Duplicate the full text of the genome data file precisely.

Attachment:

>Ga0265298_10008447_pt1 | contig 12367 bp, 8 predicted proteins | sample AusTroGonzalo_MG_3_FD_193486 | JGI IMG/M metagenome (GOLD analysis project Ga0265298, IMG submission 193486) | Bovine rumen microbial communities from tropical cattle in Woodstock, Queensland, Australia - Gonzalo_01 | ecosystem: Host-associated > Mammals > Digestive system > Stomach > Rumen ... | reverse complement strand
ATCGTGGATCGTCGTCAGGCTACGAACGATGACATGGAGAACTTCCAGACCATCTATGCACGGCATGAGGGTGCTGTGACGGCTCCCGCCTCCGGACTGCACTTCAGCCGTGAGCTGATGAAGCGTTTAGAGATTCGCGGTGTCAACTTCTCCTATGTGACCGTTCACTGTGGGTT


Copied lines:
>Ga0265298_10008447_pt1 | contig 12367 bp, 8 predicted proteins | sample AusTroGonzalo_MG_3_FD_193486 | JGI IMG/M metagenome (GOLD analysis project Ga0265298, IMG submission 193486) | Bovine rumen microbial communities from tropical cattle in Woodstock, Queensland, Australia - Gonzalo_01 | ecosystem: Host-associated > Mammals > Digestive system > Stomach > Rumen ... | reverse complement strand
ATCGTGGATCGTCGTCAGGCTACGAACGATGACATGGAGAACTTCCAGACCATCTATGCACGGCATGAGGGTGCTGTGACGGCTCCCGCCTCCGGACTGCACTTCAGCCGTGAGCTGATGAAGCGTTTAGAGATTCGCGGTGTCAACTTCTCCTATGTGACCGTTCACTGTGGGTT